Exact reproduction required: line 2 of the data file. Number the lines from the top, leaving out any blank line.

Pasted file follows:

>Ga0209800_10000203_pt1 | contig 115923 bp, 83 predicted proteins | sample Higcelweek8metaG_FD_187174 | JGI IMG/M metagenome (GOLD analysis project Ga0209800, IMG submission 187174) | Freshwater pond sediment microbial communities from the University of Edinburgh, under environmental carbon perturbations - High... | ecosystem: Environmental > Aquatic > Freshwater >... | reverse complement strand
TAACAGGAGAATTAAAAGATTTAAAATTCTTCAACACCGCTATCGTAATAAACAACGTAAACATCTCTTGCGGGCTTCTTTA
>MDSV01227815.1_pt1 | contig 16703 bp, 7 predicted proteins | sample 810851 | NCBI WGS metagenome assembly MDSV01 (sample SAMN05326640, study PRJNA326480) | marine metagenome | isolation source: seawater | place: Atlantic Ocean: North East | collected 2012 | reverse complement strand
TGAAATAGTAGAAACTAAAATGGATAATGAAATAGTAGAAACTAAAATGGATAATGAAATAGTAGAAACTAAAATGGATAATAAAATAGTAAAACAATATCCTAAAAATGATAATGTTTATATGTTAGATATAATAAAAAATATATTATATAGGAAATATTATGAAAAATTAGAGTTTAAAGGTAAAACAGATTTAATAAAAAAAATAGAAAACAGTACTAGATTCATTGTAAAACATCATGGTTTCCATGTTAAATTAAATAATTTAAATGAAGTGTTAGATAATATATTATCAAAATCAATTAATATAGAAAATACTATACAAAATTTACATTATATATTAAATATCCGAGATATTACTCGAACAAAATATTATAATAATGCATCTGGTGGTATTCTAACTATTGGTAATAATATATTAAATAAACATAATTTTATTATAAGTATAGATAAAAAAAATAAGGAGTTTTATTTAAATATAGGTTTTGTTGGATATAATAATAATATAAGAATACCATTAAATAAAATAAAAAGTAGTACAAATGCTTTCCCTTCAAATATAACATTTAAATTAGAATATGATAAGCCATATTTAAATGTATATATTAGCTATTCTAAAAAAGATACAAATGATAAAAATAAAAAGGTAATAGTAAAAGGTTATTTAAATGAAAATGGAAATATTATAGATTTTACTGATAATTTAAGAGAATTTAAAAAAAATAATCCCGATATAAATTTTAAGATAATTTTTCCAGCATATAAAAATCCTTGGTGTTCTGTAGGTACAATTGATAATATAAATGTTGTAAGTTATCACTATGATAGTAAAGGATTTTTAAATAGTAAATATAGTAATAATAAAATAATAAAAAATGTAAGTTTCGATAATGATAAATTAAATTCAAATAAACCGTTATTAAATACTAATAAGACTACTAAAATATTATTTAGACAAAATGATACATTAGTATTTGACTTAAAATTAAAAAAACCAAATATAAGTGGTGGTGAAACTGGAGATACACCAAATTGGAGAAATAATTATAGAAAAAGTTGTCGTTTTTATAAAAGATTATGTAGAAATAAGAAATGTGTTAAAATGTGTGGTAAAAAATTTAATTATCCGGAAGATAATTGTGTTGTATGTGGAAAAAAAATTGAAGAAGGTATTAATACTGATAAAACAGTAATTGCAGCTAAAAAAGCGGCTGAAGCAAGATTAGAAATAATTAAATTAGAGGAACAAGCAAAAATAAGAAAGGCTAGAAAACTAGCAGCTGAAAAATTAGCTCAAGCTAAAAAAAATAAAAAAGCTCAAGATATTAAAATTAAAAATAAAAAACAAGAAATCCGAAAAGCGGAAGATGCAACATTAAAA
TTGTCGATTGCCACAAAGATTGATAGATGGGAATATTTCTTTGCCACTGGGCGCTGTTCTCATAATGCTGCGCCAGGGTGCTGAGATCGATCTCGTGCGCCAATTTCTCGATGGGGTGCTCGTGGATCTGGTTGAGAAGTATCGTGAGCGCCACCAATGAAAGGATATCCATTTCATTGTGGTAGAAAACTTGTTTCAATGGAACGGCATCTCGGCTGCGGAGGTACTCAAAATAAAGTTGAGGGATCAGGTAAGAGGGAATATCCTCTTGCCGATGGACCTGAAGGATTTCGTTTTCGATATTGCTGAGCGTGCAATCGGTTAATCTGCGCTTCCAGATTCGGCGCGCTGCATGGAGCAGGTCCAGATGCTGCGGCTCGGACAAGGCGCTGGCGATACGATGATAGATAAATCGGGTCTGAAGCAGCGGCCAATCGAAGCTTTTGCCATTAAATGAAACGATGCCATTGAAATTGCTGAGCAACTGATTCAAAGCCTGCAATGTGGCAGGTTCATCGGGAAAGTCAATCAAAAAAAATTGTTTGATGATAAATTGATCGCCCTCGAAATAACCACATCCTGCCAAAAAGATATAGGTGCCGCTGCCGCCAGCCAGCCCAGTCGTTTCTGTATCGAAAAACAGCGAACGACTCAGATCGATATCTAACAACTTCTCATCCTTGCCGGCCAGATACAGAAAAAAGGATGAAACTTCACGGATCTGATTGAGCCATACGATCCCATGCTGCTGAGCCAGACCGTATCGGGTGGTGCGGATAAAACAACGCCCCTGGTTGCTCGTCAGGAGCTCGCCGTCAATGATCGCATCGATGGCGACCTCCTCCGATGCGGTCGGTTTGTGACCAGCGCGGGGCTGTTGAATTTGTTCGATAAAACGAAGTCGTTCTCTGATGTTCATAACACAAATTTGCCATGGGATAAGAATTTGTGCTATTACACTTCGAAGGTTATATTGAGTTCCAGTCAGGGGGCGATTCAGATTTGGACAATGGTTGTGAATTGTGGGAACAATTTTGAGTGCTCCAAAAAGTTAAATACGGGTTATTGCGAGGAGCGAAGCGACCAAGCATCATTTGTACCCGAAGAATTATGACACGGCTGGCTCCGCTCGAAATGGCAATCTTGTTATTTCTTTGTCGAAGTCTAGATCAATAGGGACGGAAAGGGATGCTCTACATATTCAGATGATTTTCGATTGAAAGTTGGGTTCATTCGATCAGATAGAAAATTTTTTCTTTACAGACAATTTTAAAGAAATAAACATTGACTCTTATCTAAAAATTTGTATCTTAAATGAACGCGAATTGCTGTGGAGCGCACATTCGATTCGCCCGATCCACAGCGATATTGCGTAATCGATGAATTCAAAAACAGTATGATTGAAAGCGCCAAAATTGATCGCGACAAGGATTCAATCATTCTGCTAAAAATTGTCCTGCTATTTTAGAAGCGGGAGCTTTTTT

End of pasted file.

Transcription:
TAACAGGAGAATTAAAAGATTTAAAATTCTTCAACACCGCTATCGTAATAAACAACGTAAACATCTCTTGCGGGCTTCTTTA